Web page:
- Thanks to the limit of holding only 64 mission items, it is possible to keep throwing away extra mission items when you are full (most of them you can get again and again) and wind up accidentally tossing away an item that cannot be obtained again. What's that? Two missions need Black Thread and you tossed one of the two away? Can't complete all 300 missions and can't recruit Cid. Oops!
- Thanks to enemy thieves, mog knights, and snipers, you could potentially lose some of your exclusive equipment forever due to it being broken or stolen. The purple turtle enemies also had the ability to break your equipment by eating it.
- Final Fantasy Tactics generally averts this trope, since many unique weapons and items that appear early on in the game can be acquired later through poaching, or by catching thrown items. However, there are items that can only be obtained by having a character with the Move-Find item skill land on a certain space. Depending on your character's Bravery level you may either find a rare item or a common item. Since an item can only be searched for once, finding the wrong item in battle may result in the item becoming lost forever. Also, since some maps can not be revisited, you may have the chance to miss the item altogether.
- One of these in particular is a Guide Dang It. The Escutheon II is a super version of the first shield you can purchase. However, in addition to only being available on one map, on top of a pillar which can only be accessed in a particular manner. The character with Move-Find Item, must have a sufficiently high jump stat, and bounce off of a large creature, such as one of the cats or a dragon.
- One of the most insidious Lost Forever items is the Snakish sword in Phantom Brave. It can only be accessed once: during the tutorial. And, thanks to the game system, you can't just pick it up and leave with it. You have to confine a spirit to it and wait until the spirit is removed from the board, and even then you're not guaranteed to get it. There is a more sure-fire way to get it, but it's by getting a hidden character, and the opportunity to get that character is all but impossible after that section, making that a Lost Forever too.
- In every game of the Suikoden series, while most of the 108 recruitable characters either join automatically over the course of the story or can be recruited at any time, some have limited windows of opportunity, after which they're Lost Forever. Since recruiting all of them is required to get the best ending, and on top of that these characters tend to be very easy to miss, the result is the definition of a Guide Dang It situation.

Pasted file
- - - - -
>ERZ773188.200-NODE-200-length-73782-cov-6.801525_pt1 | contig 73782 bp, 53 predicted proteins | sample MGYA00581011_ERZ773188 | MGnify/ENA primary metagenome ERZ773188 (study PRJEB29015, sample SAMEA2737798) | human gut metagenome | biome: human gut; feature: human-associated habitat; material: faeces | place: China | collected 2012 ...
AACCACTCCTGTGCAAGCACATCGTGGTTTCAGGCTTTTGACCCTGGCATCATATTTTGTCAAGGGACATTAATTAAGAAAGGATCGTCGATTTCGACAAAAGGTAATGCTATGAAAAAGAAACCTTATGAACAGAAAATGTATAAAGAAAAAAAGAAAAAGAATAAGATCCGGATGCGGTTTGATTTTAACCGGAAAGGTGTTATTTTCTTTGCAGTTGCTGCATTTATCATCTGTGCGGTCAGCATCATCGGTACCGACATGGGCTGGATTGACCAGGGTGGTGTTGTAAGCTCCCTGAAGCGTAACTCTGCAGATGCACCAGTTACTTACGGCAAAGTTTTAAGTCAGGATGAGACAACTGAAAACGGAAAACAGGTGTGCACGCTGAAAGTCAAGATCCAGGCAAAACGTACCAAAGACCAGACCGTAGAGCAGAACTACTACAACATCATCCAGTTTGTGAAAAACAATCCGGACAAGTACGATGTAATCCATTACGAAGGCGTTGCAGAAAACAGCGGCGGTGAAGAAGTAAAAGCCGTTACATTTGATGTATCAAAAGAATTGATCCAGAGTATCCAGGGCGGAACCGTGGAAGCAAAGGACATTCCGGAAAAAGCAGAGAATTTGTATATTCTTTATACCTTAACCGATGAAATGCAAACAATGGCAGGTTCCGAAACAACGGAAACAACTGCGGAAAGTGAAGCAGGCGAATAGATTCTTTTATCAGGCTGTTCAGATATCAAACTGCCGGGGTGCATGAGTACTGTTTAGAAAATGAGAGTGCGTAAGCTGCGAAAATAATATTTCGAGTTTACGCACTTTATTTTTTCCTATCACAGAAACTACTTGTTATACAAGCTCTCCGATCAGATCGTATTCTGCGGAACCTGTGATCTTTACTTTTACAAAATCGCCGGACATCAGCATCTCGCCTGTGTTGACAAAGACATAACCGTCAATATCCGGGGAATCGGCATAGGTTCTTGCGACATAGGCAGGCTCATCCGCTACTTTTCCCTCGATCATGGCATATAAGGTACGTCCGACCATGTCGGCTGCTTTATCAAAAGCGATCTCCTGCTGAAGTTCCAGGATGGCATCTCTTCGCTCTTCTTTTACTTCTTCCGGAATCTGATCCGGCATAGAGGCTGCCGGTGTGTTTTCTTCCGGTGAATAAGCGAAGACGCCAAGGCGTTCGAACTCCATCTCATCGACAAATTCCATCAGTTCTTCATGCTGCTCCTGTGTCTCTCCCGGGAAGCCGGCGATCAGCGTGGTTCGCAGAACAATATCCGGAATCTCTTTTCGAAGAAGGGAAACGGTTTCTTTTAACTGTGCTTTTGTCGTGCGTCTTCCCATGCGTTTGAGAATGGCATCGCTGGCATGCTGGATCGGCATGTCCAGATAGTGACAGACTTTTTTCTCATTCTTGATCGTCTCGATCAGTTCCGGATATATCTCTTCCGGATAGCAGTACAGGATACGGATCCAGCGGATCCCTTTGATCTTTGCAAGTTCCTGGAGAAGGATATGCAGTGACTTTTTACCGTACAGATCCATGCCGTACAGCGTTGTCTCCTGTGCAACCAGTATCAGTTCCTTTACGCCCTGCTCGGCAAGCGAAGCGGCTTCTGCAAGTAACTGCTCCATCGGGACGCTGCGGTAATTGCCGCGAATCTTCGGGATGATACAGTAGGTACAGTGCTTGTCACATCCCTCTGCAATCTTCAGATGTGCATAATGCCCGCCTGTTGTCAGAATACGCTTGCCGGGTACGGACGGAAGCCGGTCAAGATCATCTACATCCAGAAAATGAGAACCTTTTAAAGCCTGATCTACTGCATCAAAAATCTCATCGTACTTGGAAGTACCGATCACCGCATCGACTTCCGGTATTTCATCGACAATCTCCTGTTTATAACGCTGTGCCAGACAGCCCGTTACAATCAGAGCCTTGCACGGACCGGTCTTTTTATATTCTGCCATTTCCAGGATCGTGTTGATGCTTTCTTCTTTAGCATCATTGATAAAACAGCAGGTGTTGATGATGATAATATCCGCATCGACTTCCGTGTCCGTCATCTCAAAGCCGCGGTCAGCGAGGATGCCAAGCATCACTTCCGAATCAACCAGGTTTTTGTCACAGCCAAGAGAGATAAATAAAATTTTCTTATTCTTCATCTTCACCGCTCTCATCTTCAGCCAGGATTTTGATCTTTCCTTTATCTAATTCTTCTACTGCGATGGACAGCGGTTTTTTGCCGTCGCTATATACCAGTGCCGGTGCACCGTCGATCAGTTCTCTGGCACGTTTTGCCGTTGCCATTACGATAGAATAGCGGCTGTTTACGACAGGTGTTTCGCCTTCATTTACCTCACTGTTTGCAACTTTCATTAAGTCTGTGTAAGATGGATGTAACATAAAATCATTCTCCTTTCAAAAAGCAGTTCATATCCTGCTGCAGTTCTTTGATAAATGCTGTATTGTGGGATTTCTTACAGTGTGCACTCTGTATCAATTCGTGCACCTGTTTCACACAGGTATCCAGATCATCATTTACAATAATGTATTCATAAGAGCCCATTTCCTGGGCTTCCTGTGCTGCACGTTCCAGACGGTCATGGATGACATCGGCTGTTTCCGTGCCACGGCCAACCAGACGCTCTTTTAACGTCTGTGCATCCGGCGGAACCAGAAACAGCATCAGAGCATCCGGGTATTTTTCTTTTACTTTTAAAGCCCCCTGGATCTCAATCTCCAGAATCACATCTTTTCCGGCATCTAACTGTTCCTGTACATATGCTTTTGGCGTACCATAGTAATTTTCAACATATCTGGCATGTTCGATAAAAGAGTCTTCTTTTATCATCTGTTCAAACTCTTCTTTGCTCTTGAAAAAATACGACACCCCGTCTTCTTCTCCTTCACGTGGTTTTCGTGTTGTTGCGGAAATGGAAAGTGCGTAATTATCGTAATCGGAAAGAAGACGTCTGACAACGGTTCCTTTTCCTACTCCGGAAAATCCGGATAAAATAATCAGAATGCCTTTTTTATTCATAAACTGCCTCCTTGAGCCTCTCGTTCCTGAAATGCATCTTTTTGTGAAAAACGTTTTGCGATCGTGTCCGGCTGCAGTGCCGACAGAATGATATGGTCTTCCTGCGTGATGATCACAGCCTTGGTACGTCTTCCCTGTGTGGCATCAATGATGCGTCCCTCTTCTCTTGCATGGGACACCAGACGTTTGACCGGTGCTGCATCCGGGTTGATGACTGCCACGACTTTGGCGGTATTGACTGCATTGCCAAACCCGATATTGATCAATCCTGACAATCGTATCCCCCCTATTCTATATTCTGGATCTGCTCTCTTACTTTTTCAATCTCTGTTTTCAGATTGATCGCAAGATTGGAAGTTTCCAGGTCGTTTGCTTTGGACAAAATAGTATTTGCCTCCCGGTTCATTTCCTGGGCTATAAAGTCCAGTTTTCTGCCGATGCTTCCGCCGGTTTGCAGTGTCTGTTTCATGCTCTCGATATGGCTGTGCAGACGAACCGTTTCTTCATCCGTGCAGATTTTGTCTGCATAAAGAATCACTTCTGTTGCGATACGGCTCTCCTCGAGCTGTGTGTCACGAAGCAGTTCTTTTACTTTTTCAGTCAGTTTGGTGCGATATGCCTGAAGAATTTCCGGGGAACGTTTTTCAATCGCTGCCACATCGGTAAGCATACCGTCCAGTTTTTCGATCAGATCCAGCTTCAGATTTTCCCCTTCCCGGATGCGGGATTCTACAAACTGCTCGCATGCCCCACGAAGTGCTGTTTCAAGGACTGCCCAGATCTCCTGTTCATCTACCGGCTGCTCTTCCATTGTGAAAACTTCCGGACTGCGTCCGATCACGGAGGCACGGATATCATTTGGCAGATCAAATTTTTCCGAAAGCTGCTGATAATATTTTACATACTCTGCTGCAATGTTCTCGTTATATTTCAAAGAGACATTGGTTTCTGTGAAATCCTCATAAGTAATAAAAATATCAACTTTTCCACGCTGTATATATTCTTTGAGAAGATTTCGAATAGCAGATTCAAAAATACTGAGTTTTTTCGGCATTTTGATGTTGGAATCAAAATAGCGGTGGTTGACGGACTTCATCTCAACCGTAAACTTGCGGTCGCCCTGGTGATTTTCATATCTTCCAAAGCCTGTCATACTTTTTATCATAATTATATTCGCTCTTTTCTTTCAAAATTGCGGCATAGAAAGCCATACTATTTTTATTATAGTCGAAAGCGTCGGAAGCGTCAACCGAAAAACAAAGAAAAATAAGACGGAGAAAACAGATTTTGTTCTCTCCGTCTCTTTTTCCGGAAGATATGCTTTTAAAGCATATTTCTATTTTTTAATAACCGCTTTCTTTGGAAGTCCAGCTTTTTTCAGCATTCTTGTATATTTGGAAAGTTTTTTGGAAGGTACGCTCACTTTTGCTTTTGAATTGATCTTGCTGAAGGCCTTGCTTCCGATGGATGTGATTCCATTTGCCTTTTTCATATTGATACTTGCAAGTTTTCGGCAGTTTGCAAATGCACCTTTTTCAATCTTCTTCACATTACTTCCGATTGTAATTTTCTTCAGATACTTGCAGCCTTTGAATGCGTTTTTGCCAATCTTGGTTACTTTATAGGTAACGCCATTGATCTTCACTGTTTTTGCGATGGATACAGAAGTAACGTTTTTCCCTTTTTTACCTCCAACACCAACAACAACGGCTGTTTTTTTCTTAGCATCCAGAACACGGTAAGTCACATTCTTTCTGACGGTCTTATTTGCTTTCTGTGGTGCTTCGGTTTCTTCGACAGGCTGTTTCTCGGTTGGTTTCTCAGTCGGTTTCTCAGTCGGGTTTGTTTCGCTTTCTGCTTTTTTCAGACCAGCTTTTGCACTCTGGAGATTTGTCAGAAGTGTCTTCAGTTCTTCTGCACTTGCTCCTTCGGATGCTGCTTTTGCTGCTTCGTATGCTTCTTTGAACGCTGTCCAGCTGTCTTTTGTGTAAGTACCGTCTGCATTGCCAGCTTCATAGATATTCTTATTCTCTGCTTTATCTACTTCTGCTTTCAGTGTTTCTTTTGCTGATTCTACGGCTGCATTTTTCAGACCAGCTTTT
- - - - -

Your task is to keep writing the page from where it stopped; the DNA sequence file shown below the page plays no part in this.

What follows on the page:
- One particular example in Suikoden II is the Clive subquest. He's chasing after a woman. Easy enough, let's help him out. If your total play time is too high, then he loses the trail and will never find it again, giving him the "bad" ending for his character (he chases her for the rest of his life). The problem with this is two fold: first, there's no indication that this will happen at any point, meaning if you lose the trail, you'll have no idea why without a guide. Second, in order to fully complete his quest, you have to reach the last possible village in the game (which is, itself, optional) in less than twenty hours play time (not the easiest accomplishment even if you know from the start to try for it). For most gamers without a specific guide for recruiting characters and level building, this is all but impossible. Thus, most players either don't bother with Clive's subquest (as it's immaterial to whether you get the best ending for the game as a whole), or they cheat.
- The same thing is true of the old Genesis Shining Force games, including one character that you have to speak to over several acts, who never says anything back. However, these characters are not necessary for the overall story or endings, but the characters you could prospectively lose include Joke Character, a defied examplle of Squishy Wizard, the game's best Tank and the two best characters in the game, who are difficult to find without the help of a strategy guide